Rhododendron is a genus characterised by shrubs and small to (rarely) large trees, the smallest species growing to 10–100 cm (3.9–39.4 in) tall, and the largest, R. protistum var. giganteum, reported to 30 m (98 ft) tall. The leaves are spirally arranged; leaf size can range from 1–2 cm (0.39–0.79 in) to over 50 cm (20 in), exceptionally 100 cm (39 in) in R. sinogrande. They may be either evergreen or deciduous. In some species, the undersides of the leaves are covered with scales (lepidote) or hairs (indumentum). Some of the best known species are noted for their many clusters of large flowers. There are alpine species with small flowers and small leaves, and tropical species such as section Vireya that often grow as epiphytes. Species in this genus may be part of the heath complex in oak-heath forests in eastern North America. (source – https://en.wikipedia.org/wiki/Rhododendron)
The Seine rises in the commune of Source-Seine, about 30 kilometres (19 mi) northwest of Dijon. The source has been owned by the city of Paris since 1864. A number of closely associated small ditches or depressions provide the source waters, with an artificial grotto laid out to highlight and contain a deemed main source. The grotto includes a statue of a nymph, a dog, and a dragon. On the same site are the buried remains of a Gallo-Roman temple. Small statues of the dea Sequana “Seine goddess” and other ex voti found at the same place are now exhibited in the Dijon archeological museum. (source – https://en.wikipedia.org/wiki/Seine)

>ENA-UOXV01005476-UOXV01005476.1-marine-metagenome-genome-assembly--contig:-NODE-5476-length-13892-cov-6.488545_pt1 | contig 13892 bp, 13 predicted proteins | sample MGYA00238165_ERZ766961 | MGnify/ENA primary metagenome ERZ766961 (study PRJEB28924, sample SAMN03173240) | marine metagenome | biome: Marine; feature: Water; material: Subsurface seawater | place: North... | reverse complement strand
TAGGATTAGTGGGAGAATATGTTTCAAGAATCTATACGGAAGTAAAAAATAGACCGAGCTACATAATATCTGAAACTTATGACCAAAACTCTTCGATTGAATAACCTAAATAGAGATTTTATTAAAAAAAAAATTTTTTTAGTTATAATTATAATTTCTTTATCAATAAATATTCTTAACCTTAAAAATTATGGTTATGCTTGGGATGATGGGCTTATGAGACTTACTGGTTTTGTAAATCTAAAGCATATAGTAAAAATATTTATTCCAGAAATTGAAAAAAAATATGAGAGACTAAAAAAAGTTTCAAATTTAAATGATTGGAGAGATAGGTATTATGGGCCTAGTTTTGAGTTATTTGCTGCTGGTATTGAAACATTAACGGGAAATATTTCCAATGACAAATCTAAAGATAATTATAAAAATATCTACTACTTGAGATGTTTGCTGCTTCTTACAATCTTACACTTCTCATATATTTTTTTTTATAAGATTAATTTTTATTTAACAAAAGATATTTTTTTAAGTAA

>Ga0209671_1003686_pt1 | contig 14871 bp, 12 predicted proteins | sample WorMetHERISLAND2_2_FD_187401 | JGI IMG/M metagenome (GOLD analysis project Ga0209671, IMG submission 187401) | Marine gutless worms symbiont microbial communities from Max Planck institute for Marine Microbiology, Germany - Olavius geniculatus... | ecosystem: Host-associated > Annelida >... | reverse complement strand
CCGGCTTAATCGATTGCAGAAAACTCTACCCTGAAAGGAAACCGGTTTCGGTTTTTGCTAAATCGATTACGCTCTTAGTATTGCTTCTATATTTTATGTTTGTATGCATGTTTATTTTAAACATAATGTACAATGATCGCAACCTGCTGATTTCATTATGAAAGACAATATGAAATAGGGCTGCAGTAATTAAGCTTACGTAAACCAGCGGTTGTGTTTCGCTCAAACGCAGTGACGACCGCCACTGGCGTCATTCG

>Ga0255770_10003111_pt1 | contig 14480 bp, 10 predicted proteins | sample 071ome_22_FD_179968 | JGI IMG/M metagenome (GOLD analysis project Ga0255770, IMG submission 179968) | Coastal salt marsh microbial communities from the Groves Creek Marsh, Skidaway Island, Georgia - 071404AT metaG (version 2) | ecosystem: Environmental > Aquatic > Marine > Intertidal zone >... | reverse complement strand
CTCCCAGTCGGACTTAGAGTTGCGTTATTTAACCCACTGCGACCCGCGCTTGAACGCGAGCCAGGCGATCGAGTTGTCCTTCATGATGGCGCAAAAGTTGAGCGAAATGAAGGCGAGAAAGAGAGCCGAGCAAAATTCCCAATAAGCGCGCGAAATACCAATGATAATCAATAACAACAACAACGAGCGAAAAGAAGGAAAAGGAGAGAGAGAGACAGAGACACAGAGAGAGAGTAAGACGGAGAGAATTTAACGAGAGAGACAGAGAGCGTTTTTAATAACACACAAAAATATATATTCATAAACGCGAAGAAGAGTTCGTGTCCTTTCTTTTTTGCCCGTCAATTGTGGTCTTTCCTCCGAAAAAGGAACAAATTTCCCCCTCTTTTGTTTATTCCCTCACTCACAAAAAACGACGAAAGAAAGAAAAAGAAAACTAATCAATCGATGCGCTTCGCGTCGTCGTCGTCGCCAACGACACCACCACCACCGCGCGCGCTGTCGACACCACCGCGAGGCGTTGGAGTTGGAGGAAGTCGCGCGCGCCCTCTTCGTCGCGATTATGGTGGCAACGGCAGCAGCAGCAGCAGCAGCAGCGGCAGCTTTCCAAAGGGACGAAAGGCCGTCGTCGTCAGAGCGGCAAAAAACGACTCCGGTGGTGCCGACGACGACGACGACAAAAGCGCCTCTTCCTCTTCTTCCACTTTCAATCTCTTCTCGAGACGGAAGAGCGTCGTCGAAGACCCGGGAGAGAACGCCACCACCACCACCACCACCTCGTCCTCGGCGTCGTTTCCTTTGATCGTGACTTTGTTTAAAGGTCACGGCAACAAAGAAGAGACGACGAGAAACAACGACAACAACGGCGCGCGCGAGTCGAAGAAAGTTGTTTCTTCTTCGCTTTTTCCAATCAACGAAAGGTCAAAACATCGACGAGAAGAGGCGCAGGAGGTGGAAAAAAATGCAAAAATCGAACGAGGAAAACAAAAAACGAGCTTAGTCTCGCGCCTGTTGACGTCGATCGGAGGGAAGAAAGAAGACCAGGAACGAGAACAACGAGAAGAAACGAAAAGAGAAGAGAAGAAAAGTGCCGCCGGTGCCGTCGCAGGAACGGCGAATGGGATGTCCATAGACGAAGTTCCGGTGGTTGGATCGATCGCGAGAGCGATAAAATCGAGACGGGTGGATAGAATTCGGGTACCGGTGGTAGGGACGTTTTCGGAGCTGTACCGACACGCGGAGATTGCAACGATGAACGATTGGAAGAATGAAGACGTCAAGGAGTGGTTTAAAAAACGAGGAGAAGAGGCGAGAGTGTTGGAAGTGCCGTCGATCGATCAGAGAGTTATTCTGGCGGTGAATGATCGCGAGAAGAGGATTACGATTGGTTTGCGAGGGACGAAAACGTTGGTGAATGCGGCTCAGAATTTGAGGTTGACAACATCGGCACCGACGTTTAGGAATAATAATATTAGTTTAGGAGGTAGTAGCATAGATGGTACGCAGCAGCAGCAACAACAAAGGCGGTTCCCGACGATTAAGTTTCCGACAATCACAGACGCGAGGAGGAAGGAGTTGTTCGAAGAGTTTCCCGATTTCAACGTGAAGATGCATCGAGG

Erythrina cristina galli (Ceibo) is the National flower of Argentina. The Erythrina is a South American tree, with carmine red flowers and a crooked trunk. Locally Erythrina is called as ceibo, sebo or bucar. Common names of Erythrina include, Cockspur Coral Tree, Cock’s Comb, Common Coral Tree, Cry-Baby Tree. (source http://www.theflowerexpert.com/content/aboutflowers/nationalflowers/argentina-national-flower)